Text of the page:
Water Works and Desertscapes in Fort Worth

by Barbara Koerble June 12, 2019
Carol Ivey, Red Snapper, 2019.

Carol Ivey, Red Snapper, 2019. Watercolor on paper, 15 x 22″

Artspace111 in Fort Worth currently hosts a varied group show featuring lush water-themed imagery by Carol Ivey, Madeline Irvine, and Deborah Mersky, paired with the contrasting arid landscape photography of Kristin Kirkley. Both shows’ underlying themes relate to ecological systems and the impact of humans on the the earth’s flora and fauna.

Carol Ivey, Sardines on Spanish Plate, 2019.

Carol Ivey, Sardines on Spanish Plate, 2019. Watercolor, 15×22″

Carol Ivey leads off the water works with her impeccable watercolor technique, in a new series of carefully composed still-life paintings that feature fish as the dominant subject. Ivey captures the jewel-like hues of various fish in works such as Red Snapper (pictured at top) and Sardines on Spanish Plate, the latter title alluding to the commencement of the series while the artist was on a trip to Spain. The red snapper, like several other examples here, is laid on a simple gray marble slab that balances the warm red fish with the slab’s cool gray-green tonality. The watery blooms of pigment that form the image of the stone slab declare the use of a water-based media, but also evoke where the fish came from.

Carol Ivey, Mackerel after Anne Vallayer-Coster (18th C. French) with Kumquats, 2019.

Carol Ivey, Mackerel after Anne Vallayer-Coster (18th C. French) with Kumquats, 2019. Watercolor, 22 x 30″

Ivey acknowledges being inspired by 17th- to 19th-century art-historical precedents, such as Monet’s Red Mullets, as well as the Kimbell Art Museum’s recent acquisition, Still Life with Mackerel by Anne Vallayer-Coster — that work is partially quoted in the title of one of Ivey’s paintings. “It’s the physicality, the light, the form, and just maybe a little bit of the badass element that lures me to the subject,” Ivey says. She describes her appreciation of the simple fish, and she shares that with earlier painters who, in their time, celebrated abundance and the overt display of wealth in their still-life compositions. “In contrast the fish I buy at the Vietnamese market exist in a different world,” Ivey states. “Will overfishing and climate change lead to extinction of species? Will fish, a world-wide staple, become an unaffordable luxury? Is there a disconnect in finding communion and celebration with painters of the past in painting fish today?”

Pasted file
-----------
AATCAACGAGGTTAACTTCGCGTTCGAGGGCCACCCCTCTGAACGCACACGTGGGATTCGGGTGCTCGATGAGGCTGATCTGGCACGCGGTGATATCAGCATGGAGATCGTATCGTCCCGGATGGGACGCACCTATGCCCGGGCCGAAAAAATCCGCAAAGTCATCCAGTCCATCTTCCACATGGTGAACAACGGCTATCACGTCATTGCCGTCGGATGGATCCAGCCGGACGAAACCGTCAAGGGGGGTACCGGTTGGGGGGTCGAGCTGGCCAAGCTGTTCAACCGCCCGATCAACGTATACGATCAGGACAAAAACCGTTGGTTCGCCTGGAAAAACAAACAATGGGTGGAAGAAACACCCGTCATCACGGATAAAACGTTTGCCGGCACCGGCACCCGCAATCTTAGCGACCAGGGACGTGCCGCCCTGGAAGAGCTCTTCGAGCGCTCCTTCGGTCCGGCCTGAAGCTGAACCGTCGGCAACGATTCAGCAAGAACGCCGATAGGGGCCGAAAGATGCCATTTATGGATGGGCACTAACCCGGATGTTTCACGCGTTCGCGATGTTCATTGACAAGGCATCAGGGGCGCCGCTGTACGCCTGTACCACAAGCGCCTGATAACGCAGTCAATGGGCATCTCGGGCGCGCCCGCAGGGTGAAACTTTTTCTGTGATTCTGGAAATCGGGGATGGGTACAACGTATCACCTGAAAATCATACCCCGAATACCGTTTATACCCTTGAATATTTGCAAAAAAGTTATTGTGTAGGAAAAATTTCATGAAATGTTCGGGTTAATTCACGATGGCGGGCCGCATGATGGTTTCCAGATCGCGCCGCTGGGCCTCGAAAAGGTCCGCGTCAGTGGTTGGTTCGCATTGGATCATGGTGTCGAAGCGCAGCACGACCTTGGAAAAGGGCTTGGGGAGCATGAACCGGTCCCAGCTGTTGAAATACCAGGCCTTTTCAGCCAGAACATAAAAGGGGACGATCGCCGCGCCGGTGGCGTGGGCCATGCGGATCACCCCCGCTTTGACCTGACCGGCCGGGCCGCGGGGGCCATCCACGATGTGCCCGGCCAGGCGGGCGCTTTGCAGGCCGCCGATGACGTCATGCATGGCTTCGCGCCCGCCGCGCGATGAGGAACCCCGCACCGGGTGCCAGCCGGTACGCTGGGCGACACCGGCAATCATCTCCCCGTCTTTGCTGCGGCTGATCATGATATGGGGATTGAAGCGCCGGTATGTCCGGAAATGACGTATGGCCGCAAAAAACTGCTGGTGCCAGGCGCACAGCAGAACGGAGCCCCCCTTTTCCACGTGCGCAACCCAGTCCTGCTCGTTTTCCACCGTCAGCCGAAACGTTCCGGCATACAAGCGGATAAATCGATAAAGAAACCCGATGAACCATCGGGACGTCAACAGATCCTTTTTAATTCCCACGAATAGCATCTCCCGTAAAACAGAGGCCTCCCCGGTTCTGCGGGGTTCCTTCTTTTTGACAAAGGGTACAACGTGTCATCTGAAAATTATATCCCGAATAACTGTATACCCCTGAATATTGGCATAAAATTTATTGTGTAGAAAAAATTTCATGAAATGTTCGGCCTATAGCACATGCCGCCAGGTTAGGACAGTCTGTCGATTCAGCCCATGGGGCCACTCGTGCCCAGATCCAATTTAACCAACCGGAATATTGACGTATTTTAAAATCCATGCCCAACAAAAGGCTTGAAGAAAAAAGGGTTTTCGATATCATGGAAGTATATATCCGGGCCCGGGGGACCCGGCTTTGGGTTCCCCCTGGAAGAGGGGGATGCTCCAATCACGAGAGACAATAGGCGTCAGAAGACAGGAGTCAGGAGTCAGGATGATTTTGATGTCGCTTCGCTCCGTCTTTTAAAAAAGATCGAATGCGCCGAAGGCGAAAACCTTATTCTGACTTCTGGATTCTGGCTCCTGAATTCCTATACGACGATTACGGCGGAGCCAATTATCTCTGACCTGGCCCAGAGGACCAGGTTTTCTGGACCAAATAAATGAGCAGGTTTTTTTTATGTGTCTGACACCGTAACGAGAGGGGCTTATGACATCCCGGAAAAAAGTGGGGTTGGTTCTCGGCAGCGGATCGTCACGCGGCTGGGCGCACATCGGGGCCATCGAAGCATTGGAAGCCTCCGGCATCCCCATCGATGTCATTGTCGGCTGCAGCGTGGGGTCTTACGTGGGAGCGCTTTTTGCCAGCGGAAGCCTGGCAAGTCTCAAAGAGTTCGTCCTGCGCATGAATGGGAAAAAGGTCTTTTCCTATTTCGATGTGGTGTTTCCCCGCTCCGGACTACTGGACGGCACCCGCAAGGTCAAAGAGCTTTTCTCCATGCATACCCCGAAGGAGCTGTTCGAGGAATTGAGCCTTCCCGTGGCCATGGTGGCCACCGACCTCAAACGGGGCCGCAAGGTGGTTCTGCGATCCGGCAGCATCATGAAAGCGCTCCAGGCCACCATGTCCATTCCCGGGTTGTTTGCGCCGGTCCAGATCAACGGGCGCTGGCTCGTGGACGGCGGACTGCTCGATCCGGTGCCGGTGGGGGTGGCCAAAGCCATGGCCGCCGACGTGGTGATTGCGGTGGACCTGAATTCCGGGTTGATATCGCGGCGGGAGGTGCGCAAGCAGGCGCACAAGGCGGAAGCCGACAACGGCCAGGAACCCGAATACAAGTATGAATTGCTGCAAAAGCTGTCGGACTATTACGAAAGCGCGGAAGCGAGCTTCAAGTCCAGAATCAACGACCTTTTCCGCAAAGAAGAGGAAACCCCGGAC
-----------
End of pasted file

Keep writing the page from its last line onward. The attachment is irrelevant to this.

Madeline Irvine, Pearls. Archival print, 22 x 22"

Madeline Irvine, Pearls. 22 x 22″

Madeline Irvine’s paintings on black paper are dramatically different in scale and subject matter from the smaller works in the room, but their strong linearity binds the show together. The unusual white of Irvine’s imagery derives from her application of a hyper-saturated sea salt solution that forms crystalline salt structures as it dries. Some areas become opaquely white with a thick layer of crystalized salt, and some become nearly transparent so the black paper shows through as traces of evaporated water are revealed by a white salt outline. The dried sea salt solution also leaves a glittery residue that can’t be captured fully in photographs. The subtleties in the contrasting transparencies and opacity of the salt crystals that create the sinuous forms are the most rewarding aspects of Irvine’s use of this media.

Madeline Irvine, Above and Below.

Madeline Irvine, Above and Below. Seasalt crystals on paper, 7.5 x 18′